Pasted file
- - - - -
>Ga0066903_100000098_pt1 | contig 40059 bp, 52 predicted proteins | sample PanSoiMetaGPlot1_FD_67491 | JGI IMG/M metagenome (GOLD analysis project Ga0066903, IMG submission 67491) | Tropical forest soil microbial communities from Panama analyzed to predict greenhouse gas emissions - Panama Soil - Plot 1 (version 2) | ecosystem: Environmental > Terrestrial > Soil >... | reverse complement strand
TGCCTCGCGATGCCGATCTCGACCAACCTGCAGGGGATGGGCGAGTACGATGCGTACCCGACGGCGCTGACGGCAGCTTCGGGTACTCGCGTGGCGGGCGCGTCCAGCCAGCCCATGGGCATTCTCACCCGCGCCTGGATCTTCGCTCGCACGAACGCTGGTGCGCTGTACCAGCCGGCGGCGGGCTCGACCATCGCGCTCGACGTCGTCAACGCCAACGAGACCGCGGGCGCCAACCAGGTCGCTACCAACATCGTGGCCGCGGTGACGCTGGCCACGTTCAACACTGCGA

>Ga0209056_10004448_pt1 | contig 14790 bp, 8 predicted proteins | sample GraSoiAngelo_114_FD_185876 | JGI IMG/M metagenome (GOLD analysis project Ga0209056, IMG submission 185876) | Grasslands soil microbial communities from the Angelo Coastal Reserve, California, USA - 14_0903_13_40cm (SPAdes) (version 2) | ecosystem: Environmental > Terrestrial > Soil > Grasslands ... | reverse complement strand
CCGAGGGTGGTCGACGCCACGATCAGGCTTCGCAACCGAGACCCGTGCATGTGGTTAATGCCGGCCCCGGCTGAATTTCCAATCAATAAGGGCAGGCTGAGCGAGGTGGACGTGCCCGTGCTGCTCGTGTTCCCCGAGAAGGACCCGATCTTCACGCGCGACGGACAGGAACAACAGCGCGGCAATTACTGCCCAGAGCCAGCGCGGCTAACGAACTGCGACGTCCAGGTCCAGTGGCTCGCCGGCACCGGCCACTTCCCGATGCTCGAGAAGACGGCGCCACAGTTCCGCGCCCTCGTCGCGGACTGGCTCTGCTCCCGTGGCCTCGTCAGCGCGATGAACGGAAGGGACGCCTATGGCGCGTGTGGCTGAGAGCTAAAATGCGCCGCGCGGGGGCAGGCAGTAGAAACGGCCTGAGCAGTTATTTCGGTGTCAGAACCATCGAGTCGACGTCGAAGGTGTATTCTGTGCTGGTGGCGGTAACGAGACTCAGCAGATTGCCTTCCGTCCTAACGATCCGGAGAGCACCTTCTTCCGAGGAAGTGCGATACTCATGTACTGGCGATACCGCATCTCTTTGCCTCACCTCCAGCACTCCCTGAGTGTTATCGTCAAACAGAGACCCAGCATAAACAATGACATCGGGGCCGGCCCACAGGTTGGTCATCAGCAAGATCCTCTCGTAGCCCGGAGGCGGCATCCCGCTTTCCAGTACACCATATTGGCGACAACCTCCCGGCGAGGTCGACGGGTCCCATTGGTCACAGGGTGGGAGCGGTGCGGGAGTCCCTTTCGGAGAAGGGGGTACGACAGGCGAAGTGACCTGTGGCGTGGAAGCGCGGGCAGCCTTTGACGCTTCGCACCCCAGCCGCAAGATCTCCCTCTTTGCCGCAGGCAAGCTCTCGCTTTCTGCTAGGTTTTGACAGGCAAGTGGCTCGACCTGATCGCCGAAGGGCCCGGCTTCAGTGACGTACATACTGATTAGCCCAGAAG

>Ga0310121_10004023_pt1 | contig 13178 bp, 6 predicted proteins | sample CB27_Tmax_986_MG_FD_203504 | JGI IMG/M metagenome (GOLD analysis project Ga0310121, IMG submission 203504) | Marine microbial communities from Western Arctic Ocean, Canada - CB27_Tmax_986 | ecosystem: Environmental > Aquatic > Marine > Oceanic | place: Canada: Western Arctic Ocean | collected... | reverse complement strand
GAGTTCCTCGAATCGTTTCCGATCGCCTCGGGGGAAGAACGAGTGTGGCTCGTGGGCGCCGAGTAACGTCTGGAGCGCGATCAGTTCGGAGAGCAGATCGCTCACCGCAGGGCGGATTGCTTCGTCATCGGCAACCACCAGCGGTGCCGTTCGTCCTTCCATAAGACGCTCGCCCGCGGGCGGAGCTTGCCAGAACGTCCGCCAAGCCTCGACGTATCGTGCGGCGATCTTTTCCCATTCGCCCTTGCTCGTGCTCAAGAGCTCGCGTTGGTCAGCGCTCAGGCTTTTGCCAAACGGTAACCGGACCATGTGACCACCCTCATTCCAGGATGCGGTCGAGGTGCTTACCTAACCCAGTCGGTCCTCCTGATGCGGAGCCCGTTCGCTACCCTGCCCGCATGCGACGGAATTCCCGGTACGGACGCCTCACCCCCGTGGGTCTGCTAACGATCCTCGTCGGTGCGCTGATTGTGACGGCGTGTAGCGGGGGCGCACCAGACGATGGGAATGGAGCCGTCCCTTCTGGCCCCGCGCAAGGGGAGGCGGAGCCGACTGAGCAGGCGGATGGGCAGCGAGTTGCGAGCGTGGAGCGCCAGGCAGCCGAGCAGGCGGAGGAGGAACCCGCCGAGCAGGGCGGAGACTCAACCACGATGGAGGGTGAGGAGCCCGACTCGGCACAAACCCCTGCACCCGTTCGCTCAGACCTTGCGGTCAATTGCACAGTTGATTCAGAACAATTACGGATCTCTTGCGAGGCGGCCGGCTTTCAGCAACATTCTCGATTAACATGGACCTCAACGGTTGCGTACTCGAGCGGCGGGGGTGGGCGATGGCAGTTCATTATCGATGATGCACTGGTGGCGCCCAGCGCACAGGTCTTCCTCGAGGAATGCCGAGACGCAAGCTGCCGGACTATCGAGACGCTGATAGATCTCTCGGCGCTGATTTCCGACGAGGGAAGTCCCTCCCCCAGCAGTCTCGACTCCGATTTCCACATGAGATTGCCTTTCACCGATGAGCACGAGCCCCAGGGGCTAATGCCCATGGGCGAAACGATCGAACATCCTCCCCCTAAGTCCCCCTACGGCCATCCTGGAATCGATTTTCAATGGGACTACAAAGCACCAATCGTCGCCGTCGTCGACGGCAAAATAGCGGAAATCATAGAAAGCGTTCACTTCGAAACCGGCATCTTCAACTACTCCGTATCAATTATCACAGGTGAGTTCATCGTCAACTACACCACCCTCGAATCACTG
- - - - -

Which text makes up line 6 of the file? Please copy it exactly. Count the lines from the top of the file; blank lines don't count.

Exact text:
GAGTTCCTCGAATCGTTTCCGATCGCCTCGGGGGAAGAACGAGTGTGGCTCGTGGGCGCCGAGTAACGTCTGGAGCGCGATCAGTTCGGAGAGCAGATCGCTCACCGCAGGGCGGATTGCTTCGTCATCGGCAACCACCAGCGGTGCCGTTCGTCCTTCCATAAGACGCTCGCCCGCGGGCGGAGCTTGCCAGAACGTCCGCCAAGCCTCGACGTATCGTGCGGCGATCTTTTCCCATTCGCCCTTGCTCGTGCTCAAGAGCTCGCGTTGGTCAGCGCTCAGGCTTTTGCCAAACGGTAACCGGACCATGTGACCACCCTCATTCCAGGATGCGGTCGAGGTGCTTACCTAACCCAGTCGGTCCTCCTGATGCGGAGCCCGTTCGCTACCCTGCCCGCATGCGACGGAATTCCCGGTACGGACGCCTCACCCCCGTGGGTCTGCTAACGATCCTCGTCGGTGCGCTGATTGTGACGGCGTGTAGCGGGGGCGCACCAGACGATGGGAATGGAGCCGTCCCTTCTGGCCCCGCGCAAGGGGAGGCGGAGCCGACTGAGCAGGCGGATGGGCAGCGAGTTGCGAGCGTGGAGCGCCAGGCAGCCGAGCAGGCGGAGGAGGAACCCGCCGAGCAGGGCGGAGACTCAACCACGATGGAGGGTGAGGAGCCCGACTCGGCACAAACCCCTGCACCCGTTCGCTCAGACCTTGCGGTCAATTGCACAGTTGATTCAGAACAATTACGGATCTCTTGCGAGGCGGCCGGCTTTCAGCAACATTCTCGATTAACATGGACCTCAACGGTTGCGTACTCGAGCGGCGGGGGTGGGCGATGGCAGTTCATTATCGATGATGCACTGGTGGCGCCCAGCGCACAGGTCTTCCTCGAGGAATGCCGAGACGCAAGCTGCCGGACTATCGAGACGCTGATAGATCTCTCGGCGCTGATTTCCGACGAGGGAAGTCCCTCCCCCAGCAGTCTCGACTCCGATTTCCACATGAGATTGCCTTTCACCGATGAGCACGAGCCCCAGGGGCTAATGCCCATGGGCGAAACGATCGAACATCCTCCCCCTAAGTCCCCCTACGGCCATCCTGGAATCGATTTTCAATGGGACTACAAAGCACCAATCGTCGCCGTCGTCGACGGCAAAATAGCGGAAATCATAGAAAGCGTTCACTTCGAAACCGGCATCTTCAACTACTCCGTATCAATTATCACAGGTGAGTTCATCGTCAACTACACCACCCTCGAATCACTG